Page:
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Mom Stirs Drama By Suggesting Family Necklace Go To Birth Daughter Instead Of Adopted Daughter

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For some families, items that are passed down hold tremendous significance: jewelry, a desk, clothing, photographs, the possibilities are endless.

But what a family should do when some of the family is adopted was asked in the “Am I the A**hole?” (AITA) subReddit.

Redditor familynecklaceaita found her beliefs being challenged recently over a family heirloom.

When feelings were hurt, the Original Poster (OP) realized it was more complicated than she thought.

She asked the sub:

“AITA for saying my family necklace will go to my birth daughter instead of my adoptive daughter?” 

The OP was in a unique family situation.

“I (30 [Female]) just had a baby girl (Lily) a few months ago with my husband (31 [Male]).”

“I have a son from a past marriage (12 [Male], Jack) and my husband adopted a girl (14 [Female], Emily) about three years ago.”

“I married my husband about a year and a half ago.”

“I also did adopt Emily when we got married, which she barely agreed to.”

The OP also struggled to connect with her adoptive daughter.

“I love my adoptive daughter so much and I try to be a mother figure to her.”

“She doesn’t call me ‘mom’ and isn’t very interested in spending time together, which I respect because she has been through a lot, but I still make a point to include her in discussions and try to spend special one-on-one time with her.”

When it came time to talk about a family heirloom, things got complicated.

“I have a necklace that has been in my family for a few generations (the first one to have it was my great-grandma. She received it on her wedding day, so now it is given to the oldest daughter on her wedding day, which is when I received it).”

“It is very beautiful and priceless and I keep it in a special box that stays locked up with a key.”

“My family is aware of this necklace and my children have seen it and know the significance.”

“We were having a get-together with family because you-know-what is finally allowing it.”

The family was divided on the issue.

“My grandma started asking about the necklace and if it will continue the tradition and go to Lily someday, to which I said yes.”

“My husband, who was half-listening, turned and said, ‘Shouldn’t it go to Emily?'”

“I didn’t want to discuss this in front of our family, so I smiled and said we could talk about it later.”

“My husband kept pushing it, and Emily heard her name, so she became involved with the conversation as well.”

“My mom said that the necklace obviously should go to Lily since she is blood family (which I later told her was a very inconsiderate thing to say in front of Emily).”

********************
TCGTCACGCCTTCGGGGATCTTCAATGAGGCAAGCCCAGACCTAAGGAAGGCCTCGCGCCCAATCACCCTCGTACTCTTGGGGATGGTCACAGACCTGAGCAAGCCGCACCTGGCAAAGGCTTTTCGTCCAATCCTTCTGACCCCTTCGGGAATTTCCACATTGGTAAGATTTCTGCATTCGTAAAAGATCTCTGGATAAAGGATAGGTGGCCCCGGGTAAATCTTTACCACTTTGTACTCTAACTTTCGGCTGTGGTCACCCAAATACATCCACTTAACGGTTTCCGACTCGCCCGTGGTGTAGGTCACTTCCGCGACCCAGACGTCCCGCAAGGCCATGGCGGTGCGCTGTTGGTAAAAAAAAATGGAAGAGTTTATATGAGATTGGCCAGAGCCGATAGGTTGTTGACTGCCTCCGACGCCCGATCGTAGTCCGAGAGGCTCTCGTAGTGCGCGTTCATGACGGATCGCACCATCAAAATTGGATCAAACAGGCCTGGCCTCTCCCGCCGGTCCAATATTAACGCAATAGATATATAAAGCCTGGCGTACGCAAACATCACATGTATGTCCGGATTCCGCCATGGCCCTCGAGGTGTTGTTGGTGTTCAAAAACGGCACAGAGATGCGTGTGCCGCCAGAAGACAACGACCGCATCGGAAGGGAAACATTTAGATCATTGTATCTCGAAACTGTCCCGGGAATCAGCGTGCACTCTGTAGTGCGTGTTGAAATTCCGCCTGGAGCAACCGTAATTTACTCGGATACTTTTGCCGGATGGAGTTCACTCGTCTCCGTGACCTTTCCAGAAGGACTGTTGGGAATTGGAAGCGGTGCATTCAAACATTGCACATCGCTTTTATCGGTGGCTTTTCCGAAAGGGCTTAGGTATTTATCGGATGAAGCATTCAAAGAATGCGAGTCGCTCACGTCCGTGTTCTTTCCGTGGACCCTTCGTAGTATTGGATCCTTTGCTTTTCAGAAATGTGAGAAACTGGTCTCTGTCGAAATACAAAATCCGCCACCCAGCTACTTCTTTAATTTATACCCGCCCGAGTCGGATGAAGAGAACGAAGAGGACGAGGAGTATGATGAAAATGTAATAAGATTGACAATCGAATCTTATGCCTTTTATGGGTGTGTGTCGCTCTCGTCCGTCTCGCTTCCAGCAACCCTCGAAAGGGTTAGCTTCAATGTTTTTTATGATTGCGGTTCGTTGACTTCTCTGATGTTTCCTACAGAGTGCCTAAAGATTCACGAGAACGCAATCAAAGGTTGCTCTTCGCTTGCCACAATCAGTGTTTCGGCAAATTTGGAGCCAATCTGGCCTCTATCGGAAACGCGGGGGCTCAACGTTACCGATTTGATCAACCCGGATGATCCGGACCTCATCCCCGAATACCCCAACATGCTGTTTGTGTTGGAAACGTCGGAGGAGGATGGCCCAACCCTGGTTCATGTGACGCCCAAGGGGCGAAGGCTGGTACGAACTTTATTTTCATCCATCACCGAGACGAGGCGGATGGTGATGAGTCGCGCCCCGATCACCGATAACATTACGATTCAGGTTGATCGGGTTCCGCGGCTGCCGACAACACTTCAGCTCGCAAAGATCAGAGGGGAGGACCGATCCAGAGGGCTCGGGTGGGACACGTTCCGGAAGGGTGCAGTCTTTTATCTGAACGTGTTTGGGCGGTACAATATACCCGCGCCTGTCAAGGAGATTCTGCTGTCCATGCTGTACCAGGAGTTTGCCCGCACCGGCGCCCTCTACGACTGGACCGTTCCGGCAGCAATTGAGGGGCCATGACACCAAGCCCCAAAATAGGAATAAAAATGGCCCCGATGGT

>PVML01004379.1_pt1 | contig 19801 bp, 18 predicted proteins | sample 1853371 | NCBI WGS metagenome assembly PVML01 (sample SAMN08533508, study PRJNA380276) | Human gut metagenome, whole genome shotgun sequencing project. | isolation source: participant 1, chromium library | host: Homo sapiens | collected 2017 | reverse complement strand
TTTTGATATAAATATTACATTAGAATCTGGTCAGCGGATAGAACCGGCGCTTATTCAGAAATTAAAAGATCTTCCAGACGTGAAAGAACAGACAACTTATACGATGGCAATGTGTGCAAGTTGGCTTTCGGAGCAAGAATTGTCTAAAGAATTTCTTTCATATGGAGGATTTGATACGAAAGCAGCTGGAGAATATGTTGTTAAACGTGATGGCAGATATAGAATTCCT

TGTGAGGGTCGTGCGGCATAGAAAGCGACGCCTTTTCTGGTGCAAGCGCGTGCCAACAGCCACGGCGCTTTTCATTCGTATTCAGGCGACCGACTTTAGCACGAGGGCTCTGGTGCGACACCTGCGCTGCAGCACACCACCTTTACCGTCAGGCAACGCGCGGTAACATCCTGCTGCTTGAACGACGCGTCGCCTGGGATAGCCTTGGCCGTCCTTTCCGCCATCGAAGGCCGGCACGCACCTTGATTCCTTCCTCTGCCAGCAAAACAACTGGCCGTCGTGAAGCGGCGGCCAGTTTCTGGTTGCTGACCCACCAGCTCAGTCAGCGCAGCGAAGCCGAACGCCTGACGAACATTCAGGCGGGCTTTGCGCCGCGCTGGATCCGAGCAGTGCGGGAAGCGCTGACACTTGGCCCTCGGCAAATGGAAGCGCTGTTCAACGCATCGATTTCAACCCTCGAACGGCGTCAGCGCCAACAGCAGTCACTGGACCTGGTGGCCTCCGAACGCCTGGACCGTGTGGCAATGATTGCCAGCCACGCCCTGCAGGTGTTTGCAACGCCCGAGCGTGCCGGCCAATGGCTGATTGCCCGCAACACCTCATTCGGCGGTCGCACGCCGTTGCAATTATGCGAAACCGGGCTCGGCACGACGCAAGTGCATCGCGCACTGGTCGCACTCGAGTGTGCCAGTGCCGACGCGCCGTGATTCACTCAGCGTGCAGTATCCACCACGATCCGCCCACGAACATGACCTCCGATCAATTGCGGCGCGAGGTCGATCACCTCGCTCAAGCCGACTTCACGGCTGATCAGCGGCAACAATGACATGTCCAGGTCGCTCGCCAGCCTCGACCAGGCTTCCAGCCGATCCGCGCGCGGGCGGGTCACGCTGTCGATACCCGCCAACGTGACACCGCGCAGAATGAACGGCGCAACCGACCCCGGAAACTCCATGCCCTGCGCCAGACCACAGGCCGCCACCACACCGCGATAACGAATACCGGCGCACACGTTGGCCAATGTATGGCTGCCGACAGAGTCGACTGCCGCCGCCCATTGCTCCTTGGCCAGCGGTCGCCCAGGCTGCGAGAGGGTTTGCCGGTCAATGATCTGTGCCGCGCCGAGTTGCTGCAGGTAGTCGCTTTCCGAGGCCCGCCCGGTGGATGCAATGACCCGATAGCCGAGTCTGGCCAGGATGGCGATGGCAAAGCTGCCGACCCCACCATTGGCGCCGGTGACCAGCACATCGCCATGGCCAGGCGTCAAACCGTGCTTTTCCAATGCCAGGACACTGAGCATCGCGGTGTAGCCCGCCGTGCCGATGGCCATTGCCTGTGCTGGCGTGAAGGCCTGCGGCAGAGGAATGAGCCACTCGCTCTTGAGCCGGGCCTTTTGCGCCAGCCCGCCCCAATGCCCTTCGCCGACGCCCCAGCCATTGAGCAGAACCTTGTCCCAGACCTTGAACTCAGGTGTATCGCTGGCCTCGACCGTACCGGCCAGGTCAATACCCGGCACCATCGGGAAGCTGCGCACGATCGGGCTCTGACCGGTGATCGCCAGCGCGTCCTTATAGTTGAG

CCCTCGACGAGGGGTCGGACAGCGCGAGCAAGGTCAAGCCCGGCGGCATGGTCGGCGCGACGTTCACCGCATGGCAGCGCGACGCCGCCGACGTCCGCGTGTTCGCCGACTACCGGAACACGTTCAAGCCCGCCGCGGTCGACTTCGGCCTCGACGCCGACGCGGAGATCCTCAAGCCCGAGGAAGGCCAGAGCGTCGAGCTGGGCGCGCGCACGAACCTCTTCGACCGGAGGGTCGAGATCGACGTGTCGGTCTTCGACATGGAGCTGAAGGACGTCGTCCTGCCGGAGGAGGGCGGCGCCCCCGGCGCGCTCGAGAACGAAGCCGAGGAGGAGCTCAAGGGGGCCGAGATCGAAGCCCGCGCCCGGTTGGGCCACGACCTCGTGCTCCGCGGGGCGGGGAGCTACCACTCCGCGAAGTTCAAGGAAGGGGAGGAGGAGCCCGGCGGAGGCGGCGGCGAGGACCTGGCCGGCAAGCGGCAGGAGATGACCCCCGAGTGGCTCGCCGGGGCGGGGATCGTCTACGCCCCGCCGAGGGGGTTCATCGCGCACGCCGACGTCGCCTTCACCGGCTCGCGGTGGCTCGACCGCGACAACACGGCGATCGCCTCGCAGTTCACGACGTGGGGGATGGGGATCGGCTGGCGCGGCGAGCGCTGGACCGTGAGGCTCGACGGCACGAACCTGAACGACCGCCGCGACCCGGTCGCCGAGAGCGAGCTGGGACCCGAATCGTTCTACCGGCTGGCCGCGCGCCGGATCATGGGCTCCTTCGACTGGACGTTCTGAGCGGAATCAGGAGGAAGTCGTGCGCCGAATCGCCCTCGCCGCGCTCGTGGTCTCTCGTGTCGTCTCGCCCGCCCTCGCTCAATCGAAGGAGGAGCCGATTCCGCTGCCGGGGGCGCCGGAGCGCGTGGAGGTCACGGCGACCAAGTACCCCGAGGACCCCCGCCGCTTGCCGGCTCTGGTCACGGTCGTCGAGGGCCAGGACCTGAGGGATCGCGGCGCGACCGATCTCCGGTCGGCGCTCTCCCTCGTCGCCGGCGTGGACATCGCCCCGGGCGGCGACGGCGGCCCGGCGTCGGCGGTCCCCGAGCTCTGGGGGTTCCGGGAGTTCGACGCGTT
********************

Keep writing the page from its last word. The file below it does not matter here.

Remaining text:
“I didn’t really voice an opinion one way or another, but I did agree that it makes sense to go to Lily.”

Some feelings were hurt along the way.

“Emily hates arguments and raised voices, so she said, ‘I wouldn’t want your stupid necklace anyways’ and ran inside crying (my husband went to talk to her).”

“My family thinks that Lily deserves the necklace, and while it is sad for Emily, she is old enough to understand the differences.”

“I really love Emily and I don’t ever want to hurt her, but I agree that this necklace might mean more to Lily since it will be from her direct heritage. Emily already has her own items that her mother gave her.”

“I suggested to Emily that she and I go pick out a necklace together for her, just the two of us, but she refused and isn’t talking to me.”

The OP had mixed feelings after that.

“My husband doesn’t want to get in the middle of this, because it’s my necklace and my decision, but I can tell he feels disappointed that I would consider choosing Lily over Emily.”

“My other worry is if Emily gets the necklace, Lily will find out in the future from my family and might get upset.”

“Please let me know if I’m in the wrong here, I really don’t know how to solve this.”

“To clarify, I’m not against giving Emily the necklace. I worry about her not valuing it, because right now she doesn’t want to be part of my family. If Lily grows up and doesn’t value it, she won’t get it, either.”

“So AITA for automatically thinking my birth daughter would value the necklace more?”

Fellow Redditors weighed in:

  • NTA: Not the A**hole
  • YTA: You’re the A**hole
  • ESH: Everybody Sucks Here
  • NAH: No A**holes Here

Some said the husband never should have forced the conversation.


“‘My husband doesn’t want to get in the middle of this because it’s my necklace and my decision.'”

“But he threw himself into it immediately. When you told him you guys could talk about it Iater, he pushed for it. It’s nice that now after stirring the pot and causing an issue, he just wipes his hands and backs away”Underground_Queen

“This was exactly what clicked for me. For someone who doesn’t want to get in the middle, he sure made a considerable effort to do just exactly that. Just wow.”

“OP is NTA. The necklace should go to whomever OP wishes. I understand the disconnect between Emily and OP, but an heirloom necklace isn’t the way to build a connection.”